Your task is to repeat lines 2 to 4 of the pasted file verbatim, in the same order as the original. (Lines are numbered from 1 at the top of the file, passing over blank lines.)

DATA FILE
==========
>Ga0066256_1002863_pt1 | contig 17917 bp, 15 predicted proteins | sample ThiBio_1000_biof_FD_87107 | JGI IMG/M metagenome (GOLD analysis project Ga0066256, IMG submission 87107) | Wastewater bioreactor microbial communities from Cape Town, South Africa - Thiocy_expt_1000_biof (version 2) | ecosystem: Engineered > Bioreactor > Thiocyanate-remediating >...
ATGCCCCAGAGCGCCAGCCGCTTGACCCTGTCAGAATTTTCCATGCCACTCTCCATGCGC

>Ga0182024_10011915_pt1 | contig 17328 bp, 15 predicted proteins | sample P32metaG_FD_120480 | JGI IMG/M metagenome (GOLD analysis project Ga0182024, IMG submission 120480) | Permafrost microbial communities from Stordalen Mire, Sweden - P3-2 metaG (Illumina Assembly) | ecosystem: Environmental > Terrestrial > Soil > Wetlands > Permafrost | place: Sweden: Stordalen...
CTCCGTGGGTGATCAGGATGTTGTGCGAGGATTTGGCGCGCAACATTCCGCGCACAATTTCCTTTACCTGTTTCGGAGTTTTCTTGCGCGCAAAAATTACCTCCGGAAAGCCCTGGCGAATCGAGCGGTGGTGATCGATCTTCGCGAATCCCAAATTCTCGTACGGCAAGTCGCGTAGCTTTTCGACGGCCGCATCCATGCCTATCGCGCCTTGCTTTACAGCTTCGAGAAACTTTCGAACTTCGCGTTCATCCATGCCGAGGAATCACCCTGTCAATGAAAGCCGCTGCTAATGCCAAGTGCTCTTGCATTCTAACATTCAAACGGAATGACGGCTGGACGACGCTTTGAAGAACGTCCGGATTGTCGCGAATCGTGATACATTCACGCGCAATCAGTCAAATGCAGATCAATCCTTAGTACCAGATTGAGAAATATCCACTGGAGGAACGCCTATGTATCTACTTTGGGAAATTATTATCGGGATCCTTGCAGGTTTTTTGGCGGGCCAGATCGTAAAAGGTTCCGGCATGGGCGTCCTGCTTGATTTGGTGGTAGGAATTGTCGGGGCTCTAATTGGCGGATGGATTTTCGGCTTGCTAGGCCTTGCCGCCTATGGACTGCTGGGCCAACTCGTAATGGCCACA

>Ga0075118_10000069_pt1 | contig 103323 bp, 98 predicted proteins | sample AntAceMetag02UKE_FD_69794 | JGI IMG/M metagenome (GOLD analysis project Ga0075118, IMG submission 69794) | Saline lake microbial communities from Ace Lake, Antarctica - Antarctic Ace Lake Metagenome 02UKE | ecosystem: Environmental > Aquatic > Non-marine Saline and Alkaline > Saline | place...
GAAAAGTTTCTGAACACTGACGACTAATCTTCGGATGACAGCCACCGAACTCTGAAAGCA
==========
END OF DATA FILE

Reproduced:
ATGCCCCAGAGCGCCAGCCGCTTGACCCTGTCAGAATTTTCCATGCCACTCTCCATGCGC

>Ga0182024_10011915_pt1 | contig 17328 bp, 15 predicted proteins | sample P32metaG_FD_120480 | JGI IMG/M metagenome (GOLD analysis project Ga0182024, IMG submission 120480) | Permafrost microbial communities from Stordalen Mire, Sweden - P3-2 metaG (Illumina Assembly) | ecosystem: Environmental > Terrestrial > Soil > Wetlands > Permafrost | place: Sweden: Stordalen...
CTCCGTGGGTGATCAGGATGTTGTGCGAGGATTTGGCGCGCAACATTCCGCGCACAATTTCCTTTACCTGTTTCGGAGTTTTCTTGCGCGCAAAAATTACCTCCGGAAAGCCCTGGCGAATCGAGCGGTGGTGATCGATCTTCGCGAATCCCAAATTCTCGTACGGCAAGTCGCGTAGCTTTTCGACGGCCGCATCCATGCCTATCGCGCCTTGCTTTACAGCTTCGAGAAACTTTCGAACTTCGCGTTCATCCATGCCGAGGAATCACCCTGTCAATGAAAGCCGCTGCTAATGCCAAGTGCTCTTGCATTCTAACATTCAAACGGAATGACGGCTGGACGACGCTTTGAAGAACGTCCGGATTGTCGCGAATCGTGATACATTCACGCGCAATCAGTCAAATGCAGATCAATCCTTAGTACCAGATTGAGAAATATCCACTGGAGGAACGCCTATGTATCTACTTTGGGAAATTATTATCGGGATCCTTGCAGGTTTTTTGGCGGGCCAGATCGTAAAAGGTTCCGGCATGGGCGTCCTGCTTGATTTGGTGGTAGGAATTGTCGGGGCTCTAATTGGCGGATGGATTTTCGGCTTGCTAGGCCTTGCCGCCTATGGACTGCTGGGCCAACTCGTAATGGCCACA